DESCRIPTION OF SPECIFIC EMBODIMENT The invention is best understood by reference to the drawings of which:

FIG. 1 is a perspective view of the portable heater of this invention in one embodiment;

FIG. 2 is an enlarged elevation, partially in section;

FIG. 3 isa horizontalsection through the heating unit assembly of FIG. 2;

FIGS. 4 and 5 are plan views of alternate embodiments of different convoluted configurations of the heating element;

FIG. 6 is a detail of the heating strip in an extended, unconvoluted state, partially stripped to show its layered structure and its wiring; and

FIG. 7 is a plan view in section of an alternate embodiment of the heater of this invention adapted to be positioned in the corner of a room.

As'seen in FIG. 1 and 2, the heater comprises shell 11 made up of cylindrical side wall 12 and top and bottom circular closures 13 and 14, respectively. Shell 11 is partially open, being provided with air outlet 16 between the periphery of top closure 13 and the upper end of side wall 12 and air inlet 17 between the periphery of the bottom closure 13 and the lower end of side wall 12 to permit ingress and egress of air to and from the interior of the shell.

Within the shell and rigidly positioned by lower support ring 18 and upper support ring 19 is heating unit assembly 21 (shown in FIG. 3 in horizontal cross section), comprising elongated heating strip 22 convoluted into a spiral configuration which is held in position between upper and lower support members 23 and 24, each comprising a spider ring having six spokes, generated at hollow core 26 and terminating at rim 27. Each spoke is transversely grooved to provide guides for the edges of strip 22 so that it may be held in spiral position. Rim 27 defines an incomplete circle to provide space within the shell for switch 28, the external portion of which is shown in FIG. 1. In the heating unit assembly, support rings 18 and 19 are held together after assembly by hollow tube 29 which is flattened at each end under heat and pressure to provide rivet-like heads. I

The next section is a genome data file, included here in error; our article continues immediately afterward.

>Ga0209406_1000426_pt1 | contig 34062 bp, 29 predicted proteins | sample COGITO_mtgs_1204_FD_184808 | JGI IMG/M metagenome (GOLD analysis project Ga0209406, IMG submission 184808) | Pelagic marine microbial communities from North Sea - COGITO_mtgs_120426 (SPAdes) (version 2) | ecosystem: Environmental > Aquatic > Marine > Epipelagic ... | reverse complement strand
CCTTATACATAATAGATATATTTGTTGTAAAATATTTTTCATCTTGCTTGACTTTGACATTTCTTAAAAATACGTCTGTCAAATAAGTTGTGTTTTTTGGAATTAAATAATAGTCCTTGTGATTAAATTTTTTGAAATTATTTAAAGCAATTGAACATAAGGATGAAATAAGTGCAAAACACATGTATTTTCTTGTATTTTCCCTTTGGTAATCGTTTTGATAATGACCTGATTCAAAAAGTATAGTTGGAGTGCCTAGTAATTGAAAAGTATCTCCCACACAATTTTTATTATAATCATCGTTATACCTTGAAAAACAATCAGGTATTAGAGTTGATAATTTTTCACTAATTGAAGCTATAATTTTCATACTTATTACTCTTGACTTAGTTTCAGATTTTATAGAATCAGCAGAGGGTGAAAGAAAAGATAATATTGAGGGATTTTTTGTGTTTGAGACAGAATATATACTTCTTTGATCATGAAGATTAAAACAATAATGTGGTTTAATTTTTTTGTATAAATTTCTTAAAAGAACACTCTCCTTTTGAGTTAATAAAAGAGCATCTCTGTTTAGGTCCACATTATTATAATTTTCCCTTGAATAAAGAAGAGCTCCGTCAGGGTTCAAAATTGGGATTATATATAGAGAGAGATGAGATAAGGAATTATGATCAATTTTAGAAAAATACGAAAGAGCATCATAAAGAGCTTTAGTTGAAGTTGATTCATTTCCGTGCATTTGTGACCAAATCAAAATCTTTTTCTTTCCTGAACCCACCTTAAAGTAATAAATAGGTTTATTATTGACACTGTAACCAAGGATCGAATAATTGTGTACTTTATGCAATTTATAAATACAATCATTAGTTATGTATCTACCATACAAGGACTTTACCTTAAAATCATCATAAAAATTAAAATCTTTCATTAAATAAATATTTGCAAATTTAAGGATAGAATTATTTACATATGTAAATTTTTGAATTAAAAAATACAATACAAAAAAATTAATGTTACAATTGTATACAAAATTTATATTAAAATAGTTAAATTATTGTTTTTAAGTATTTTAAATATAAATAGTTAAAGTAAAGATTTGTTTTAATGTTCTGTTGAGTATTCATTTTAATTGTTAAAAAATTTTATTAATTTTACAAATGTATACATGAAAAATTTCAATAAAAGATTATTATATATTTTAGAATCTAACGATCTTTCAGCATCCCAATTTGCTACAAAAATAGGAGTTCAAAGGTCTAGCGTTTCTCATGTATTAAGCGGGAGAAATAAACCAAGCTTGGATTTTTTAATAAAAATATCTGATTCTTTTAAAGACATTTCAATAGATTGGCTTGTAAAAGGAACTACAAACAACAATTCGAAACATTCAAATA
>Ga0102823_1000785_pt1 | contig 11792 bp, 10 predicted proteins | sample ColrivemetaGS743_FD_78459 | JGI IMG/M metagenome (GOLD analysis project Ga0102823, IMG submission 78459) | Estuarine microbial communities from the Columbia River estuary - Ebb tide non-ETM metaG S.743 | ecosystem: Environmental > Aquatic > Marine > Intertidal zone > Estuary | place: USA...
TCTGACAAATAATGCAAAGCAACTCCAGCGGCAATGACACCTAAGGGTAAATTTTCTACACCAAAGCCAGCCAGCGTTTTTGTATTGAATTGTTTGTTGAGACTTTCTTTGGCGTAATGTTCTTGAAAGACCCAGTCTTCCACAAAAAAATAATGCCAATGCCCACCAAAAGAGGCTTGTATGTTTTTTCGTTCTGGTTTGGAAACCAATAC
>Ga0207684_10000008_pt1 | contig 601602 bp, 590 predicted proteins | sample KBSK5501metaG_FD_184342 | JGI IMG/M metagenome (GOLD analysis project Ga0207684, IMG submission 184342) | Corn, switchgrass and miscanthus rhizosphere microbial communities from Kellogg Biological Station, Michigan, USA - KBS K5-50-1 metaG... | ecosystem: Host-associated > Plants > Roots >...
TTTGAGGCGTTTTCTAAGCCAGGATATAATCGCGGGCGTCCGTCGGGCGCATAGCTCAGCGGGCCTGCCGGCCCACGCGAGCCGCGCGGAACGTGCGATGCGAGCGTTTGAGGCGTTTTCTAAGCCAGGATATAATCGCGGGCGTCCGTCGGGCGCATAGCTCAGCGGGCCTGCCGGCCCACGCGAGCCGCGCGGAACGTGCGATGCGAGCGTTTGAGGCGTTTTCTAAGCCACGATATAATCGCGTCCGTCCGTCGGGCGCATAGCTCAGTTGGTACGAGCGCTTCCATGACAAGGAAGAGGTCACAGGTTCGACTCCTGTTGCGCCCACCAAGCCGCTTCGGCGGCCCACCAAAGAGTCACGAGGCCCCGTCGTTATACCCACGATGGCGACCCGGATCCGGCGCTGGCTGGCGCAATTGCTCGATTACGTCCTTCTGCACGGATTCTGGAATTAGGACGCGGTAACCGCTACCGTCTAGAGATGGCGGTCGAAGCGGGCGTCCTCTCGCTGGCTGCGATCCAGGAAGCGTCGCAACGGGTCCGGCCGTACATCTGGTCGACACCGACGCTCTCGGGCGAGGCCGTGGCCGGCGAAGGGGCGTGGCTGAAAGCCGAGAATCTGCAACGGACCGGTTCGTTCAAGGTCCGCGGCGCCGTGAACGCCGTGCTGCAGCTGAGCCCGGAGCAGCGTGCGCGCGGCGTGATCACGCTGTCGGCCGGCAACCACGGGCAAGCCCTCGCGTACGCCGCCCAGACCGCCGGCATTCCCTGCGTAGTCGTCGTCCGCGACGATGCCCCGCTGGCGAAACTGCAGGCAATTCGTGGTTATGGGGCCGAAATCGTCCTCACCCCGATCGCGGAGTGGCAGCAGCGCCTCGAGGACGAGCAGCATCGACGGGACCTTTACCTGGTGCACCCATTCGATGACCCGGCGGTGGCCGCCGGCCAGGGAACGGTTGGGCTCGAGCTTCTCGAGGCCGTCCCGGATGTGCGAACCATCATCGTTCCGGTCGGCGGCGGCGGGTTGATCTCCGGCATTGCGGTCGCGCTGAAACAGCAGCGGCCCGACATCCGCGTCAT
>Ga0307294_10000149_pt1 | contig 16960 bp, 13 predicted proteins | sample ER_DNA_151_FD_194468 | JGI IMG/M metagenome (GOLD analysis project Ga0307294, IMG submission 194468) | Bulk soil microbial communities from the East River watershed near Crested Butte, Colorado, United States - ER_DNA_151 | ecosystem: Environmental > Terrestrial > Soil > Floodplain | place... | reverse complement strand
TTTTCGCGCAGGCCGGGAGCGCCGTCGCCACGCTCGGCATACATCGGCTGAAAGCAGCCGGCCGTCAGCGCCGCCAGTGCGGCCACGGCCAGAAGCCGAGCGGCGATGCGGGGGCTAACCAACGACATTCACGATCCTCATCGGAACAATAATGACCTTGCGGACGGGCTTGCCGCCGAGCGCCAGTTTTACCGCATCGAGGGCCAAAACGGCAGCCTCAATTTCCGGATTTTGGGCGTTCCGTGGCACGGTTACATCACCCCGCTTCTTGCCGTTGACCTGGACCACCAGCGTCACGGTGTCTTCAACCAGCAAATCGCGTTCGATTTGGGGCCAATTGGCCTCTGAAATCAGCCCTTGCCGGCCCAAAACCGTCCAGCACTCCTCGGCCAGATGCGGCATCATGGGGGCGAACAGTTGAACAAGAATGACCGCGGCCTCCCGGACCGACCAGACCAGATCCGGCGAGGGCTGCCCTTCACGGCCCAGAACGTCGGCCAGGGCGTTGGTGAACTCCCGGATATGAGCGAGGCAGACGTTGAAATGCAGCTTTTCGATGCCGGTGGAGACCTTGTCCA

The heating strip is a flat strip about 6 inches wide and about 44 inches long. As shown in FIG. 6, it comprises a conductive layer 31, sandwiched between upper and lower sheets, 32 and 33, respectively, of asbestos paper. Along the upper edge of strip 22, between conductive layer 31 and lower sheet 33, is an electrode 34 in the form of an elongated strip of copper foil. Electrode 36, also of copper foil is similarly situated along the lower edge of strip 22, except that electrode 36 is separated at gap 37 into two unequal portions, the left portion (as shown in FIG. 6) comprising about 80 percent of the total length. Lead wire 38 is attached to electrode 34 and lead wire 39 of opposite polarity is attached to the left end of electrode 36. Lead wire 41 of the same polarity as lead wire 39 is attached to the right end of electrode 36; and the wiring through I ment the heater operates at 1,400 watts when current (at 120 volts) flows only through wires 38 and 39, and at 1,750 watts when current flows through all three lead wires. The circuit through lead wires 38 and 39 includes a high limit thermostat (not shown), serving as a safety feature to shut the unit off if the temperature within the shell reaches an unacceptable level (e.g., 200F.), and an adjustable thermostat (not shown) to operate or shut the unit off in response to the temperature of the incoming air.